26 Oct Do you know where your money is?
In his autobiography, Henning Mankell as he was battling cancer wrote of a famous family portrait from the early 1770s. Gathered around Gustaf Frederik Hjortberg are his wife Anna Helena and their fifteen children, including the ones already dead. Mankell wrote,
Their brief visit to this earth was over, but it was felt they should be in the family portrait even so.
This blog is about a different look at life and death that is closer to the idea explored in the 1998 Japanese film After Life(Wandafuru Reifu), where the newly dead are guided through a systematic review of the events in their lives. They select one memory they would like to hold for eternity before their souls are finally laid to rest. In After Life, death forces the crystallization of experience into a single point in time.
Here I’m writing about a culture where the crystallizing focus is birth, not death. It is celebrated incubatively, iteratively, obsessively, prolifically, greedily, incessantly. The extent of dedicated resources for the birth event is extraordinary by comparison with many other rituals. Entire ecosystems get involved. Professionals are called in to ensure future safety and soundness. Relations near and far are showered with baby gifts. Cards, invitations, announcements and decks with pictures are serially circulated and evaluated. Endless naming parties are thrown. Millions of dollars change hands as the birthing draws near. So much planning. So much froth. The frenzied anticipation reaches a climax. And then it’s over. It’s all over. The baby is forgotten. Cards, gifts, pictures, health pronouncements and test results are filed away for recycling.
Money has changed hands. On to the next birthing. Of course I am talking about what goes on routinely in modern debt capital markets, especially the engineered kind. All resources are laser-focused on origination. After-market support is utterly neglected. The sole point is to extract fees upfront. What happens next to the capital in our reinvested earnings (also the source of wealth for future generations) will remain a mystery. Capital is a concept too abstract for us to curate.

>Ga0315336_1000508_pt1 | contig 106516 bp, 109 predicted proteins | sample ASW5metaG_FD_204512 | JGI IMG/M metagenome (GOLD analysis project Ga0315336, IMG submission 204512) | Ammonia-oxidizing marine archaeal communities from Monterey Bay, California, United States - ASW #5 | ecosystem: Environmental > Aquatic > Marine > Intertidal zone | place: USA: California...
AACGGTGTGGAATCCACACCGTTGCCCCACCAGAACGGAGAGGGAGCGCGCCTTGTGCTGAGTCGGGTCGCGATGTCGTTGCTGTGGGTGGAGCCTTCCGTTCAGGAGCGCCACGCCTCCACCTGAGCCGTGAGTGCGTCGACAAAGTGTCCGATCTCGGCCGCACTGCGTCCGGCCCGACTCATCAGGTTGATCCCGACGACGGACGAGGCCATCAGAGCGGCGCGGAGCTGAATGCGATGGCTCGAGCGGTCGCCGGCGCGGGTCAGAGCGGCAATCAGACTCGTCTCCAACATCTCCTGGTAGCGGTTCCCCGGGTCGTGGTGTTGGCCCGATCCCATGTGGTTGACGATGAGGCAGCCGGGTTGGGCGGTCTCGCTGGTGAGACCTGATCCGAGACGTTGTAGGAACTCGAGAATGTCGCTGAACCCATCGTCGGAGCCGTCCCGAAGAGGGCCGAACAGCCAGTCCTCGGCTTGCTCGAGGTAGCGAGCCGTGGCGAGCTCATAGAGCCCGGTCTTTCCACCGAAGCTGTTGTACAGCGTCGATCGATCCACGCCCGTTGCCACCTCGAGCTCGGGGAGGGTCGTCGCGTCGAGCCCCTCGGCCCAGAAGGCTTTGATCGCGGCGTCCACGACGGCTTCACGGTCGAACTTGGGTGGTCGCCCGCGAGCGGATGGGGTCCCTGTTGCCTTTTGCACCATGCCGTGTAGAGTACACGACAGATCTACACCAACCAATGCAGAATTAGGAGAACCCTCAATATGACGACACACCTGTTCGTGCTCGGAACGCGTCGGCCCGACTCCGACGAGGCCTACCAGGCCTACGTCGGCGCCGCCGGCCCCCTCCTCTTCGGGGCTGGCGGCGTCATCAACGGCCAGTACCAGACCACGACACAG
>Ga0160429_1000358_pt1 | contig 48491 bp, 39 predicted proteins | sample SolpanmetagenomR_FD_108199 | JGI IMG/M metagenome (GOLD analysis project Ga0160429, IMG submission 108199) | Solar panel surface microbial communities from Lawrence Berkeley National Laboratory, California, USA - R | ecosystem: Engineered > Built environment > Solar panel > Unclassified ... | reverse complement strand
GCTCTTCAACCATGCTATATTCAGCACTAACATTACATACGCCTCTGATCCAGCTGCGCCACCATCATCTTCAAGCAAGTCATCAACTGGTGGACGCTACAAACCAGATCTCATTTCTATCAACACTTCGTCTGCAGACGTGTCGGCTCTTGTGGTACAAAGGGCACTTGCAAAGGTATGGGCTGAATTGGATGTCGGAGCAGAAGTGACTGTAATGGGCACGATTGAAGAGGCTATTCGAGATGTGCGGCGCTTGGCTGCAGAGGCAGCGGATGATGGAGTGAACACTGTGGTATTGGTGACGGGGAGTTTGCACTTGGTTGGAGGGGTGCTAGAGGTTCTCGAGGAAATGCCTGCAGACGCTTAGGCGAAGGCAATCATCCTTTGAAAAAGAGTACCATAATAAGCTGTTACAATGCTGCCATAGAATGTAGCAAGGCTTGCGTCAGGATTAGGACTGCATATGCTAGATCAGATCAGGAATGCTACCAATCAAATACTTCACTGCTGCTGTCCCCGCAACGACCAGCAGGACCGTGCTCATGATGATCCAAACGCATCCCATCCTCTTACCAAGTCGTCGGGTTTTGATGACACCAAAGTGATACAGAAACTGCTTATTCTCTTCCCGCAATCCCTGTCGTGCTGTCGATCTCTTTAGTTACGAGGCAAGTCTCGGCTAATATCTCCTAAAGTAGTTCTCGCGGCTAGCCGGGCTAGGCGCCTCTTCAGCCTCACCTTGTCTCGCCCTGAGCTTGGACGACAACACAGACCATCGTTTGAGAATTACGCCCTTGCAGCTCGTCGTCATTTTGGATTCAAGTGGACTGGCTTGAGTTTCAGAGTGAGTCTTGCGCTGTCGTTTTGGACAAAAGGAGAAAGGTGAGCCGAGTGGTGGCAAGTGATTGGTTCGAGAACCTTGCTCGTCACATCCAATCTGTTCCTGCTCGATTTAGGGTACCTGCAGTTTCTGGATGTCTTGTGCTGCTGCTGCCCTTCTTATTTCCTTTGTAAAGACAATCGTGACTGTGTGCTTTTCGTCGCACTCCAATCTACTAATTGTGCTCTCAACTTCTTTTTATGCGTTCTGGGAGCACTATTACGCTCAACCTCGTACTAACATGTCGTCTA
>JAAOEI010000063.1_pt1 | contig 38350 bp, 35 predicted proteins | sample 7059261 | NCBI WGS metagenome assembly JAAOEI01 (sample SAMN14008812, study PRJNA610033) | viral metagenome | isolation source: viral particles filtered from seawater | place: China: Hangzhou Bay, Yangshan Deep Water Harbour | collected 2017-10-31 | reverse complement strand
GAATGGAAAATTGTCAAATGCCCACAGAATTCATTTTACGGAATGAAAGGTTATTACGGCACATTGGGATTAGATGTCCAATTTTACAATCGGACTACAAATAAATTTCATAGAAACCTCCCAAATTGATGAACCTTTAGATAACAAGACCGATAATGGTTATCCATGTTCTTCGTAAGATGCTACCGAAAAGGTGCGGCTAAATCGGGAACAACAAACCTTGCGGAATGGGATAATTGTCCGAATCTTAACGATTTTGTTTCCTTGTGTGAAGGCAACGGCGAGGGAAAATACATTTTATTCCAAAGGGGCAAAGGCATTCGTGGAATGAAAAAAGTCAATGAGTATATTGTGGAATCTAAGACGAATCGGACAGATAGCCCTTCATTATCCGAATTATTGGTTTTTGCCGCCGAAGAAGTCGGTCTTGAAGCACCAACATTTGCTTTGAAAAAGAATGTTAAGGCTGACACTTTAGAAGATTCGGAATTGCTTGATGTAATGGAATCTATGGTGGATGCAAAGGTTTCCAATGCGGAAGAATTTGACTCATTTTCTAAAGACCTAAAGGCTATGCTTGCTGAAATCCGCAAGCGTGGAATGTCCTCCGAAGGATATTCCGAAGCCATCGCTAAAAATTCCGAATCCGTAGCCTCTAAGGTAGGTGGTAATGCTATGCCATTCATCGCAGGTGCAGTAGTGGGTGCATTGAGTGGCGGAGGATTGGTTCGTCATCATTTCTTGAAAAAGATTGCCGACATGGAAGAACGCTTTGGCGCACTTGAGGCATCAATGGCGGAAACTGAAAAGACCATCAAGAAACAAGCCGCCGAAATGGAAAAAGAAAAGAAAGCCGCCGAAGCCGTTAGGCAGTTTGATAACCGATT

Marx talked about alienation, but in reality we are eager to hand over the fruits of our labor to society’s designated minders
who operate in an alternative reality symmetrically opposite from our natural economic habitat. While we are occupied with producing and consuming on the kinetic (asset) side of the balance sheet, capital regulators, ratings agencies, financial institutions, investment advisers, finance professors and talk show-slash-podcast smart-money people are preaching, proselytizing, financing and extracting from the “invisible” right side. Behind the opaque wall of financial transacting, billions of dollars created through labor, time, imagination and grit, will be squandered.
In the first decade of the 2000s, wholesale financing ecosystems imploded. We heard about some of them. Toxic CDOs starred in at least one movie where Anthony Bourdain compared them to three-day-old fish. But there is also a massive graveyard of failed short-term financing conduits once dedicated to serving global trade, which moved trillions of dollars (graphic). Bank-run ABCP conduits for financing trade receivables were still going strong in 2001; they collapsed after being overrun with stillborn synthetic deals and re-securitizations of real estate mortgages. The drift in investment policy was driven by changes within capital regulatory policy but fee generation was the objective. Now the banks can’t come back. Fintech’s embryonic trade financing architecture is spotty and incomplete.
If the key infrastructure for financing trade had not been destroyed in the GFC, would we be in a trade war now? Hard to say, but it can’t be ruled out as a factor.
The financial ecosystem remains fatally oblivious to its need for cradle-to-grave financial curation. This is not a resource problem. It is a belief-system and incentive problem. The incentive problem is not hard to solve with fees. In fact, better curation would actually make more money (we are talking Trillions of USD) available for redistribution, for fees and to reward the people who create value. The belief-system problem is more intractable.